How Augmented Reality Will Change Theatre

American NFL star, Chris Kluwe, filmed a TED talk about how augmented reality will change the sports industry. An industry desperate for the latest technological advancements to help its players perform better and give the audience a better experience, augmented reality is the next frontier for information communication between players leading to virtual reality opportunities for audiences. But how will these technologies change the theatre industry.


The opportunities for virtual reality are pretty clear in the theatre world. Imagine if you could experience the story of Wicked from the point of view of Elphaba. It would give you a dramatically different experience compared to the view from Glinda’s shoes. What about Les Miserablés? Imagine standing in Javert or Jean Valjean’s shoes. But augmented reality is a much more interesting proposition.

Theatre is meant to imitate life. Shine a light on situations which we, as audiences, can relate to. Provide a different perspective on issues than we have personally confronted. But as our lives get more complex and our methods of communication become more diverse and more private, the multiple levels of storytelling now available to theatre creators are lost. If you were just to observe a live feed of someone’s life from the outside you would be missing a significant proportion of their feelings as our communications are increasingly non-physical.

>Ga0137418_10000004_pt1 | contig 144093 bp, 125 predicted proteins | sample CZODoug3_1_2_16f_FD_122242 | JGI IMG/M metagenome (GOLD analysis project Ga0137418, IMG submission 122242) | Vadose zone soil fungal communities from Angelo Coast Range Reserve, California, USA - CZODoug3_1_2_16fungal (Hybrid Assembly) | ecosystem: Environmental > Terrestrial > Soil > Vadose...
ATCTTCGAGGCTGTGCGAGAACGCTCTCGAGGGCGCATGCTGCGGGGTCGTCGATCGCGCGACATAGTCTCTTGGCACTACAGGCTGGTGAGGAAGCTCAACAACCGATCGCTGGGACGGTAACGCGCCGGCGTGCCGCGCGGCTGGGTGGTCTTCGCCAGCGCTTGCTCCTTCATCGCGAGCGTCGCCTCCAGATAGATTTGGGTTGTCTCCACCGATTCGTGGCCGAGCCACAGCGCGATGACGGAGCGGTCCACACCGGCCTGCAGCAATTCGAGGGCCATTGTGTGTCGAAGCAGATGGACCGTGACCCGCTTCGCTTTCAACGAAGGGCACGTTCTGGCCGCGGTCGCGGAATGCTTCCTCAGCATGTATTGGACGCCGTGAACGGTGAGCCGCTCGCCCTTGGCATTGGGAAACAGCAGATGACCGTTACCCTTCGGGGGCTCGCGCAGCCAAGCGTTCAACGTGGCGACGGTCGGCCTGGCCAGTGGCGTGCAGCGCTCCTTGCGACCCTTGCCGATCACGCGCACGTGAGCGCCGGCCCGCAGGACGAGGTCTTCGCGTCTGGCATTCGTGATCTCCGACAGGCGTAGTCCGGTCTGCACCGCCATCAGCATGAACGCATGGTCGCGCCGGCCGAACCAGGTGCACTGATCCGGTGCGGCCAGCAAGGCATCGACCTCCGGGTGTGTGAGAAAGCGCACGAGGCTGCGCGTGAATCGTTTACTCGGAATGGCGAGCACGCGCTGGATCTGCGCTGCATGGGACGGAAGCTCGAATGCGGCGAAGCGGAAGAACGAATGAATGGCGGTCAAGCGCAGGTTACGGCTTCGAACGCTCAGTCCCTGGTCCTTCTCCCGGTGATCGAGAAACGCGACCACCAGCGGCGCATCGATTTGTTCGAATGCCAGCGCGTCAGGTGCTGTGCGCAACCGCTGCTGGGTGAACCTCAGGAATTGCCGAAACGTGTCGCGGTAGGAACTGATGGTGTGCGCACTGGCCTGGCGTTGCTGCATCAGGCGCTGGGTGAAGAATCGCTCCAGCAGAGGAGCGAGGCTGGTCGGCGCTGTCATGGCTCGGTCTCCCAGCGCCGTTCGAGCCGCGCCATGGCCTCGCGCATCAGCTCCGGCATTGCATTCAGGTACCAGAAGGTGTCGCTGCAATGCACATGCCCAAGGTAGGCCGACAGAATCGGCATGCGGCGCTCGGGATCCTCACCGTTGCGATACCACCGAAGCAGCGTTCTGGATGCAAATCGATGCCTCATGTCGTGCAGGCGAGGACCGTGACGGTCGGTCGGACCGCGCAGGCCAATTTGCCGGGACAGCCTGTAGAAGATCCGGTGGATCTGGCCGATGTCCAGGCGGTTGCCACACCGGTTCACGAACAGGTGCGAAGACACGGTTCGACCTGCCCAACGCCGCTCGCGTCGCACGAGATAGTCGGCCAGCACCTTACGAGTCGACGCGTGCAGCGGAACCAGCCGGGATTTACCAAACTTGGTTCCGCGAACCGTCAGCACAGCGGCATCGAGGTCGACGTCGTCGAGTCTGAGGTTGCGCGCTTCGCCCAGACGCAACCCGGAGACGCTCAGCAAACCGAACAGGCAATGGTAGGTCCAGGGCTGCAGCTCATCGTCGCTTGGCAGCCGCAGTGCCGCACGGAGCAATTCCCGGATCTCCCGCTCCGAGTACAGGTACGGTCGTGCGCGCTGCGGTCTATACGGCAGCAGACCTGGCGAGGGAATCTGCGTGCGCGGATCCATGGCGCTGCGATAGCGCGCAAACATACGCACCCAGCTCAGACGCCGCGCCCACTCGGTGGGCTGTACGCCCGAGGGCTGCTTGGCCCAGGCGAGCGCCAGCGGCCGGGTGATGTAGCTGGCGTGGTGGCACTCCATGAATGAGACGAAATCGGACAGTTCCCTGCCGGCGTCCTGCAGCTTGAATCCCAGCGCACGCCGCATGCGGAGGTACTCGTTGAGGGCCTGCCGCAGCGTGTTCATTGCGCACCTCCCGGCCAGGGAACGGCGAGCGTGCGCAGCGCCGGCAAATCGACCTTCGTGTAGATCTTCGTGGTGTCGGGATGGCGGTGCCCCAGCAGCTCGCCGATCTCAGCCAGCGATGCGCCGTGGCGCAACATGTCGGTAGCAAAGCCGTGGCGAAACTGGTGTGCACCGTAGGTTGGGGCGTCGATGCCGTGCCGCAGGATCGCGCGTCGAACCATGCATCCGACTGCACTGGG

Dear Evan Hansen is a great example of the potential in this phenomenon. Set in present day, the story centres on the remarkable influence of social media after a crisis in a small community. Thus, social media and online communication plays an important role in telling this story and needs to be communicated in an interactive way with the audience in order to create empathy and understanding . . . literally having them walk in another person’s shoes.

Enter augmented reality technology.

Imaging you are sitting in a theatre watching a character singing about his feelings while immersed in an online world. What if you could actually experience that online world in front of you while also watching that character live on stage? All of a sudden you will have a better understanding of exactly what this character is going through as Facebook updates, tweets, and Instagram posts appear in front of you as they appear to the character. Bam! All of a sudden, you are telling a story across multiple levels that will inspire new levels of empathy in your audience.

Maybe a feed of text messages appear to the audience? Maybe it is news headlines? This is essentially an extra stage that is open to all storytellers. You would be nuts not to use it!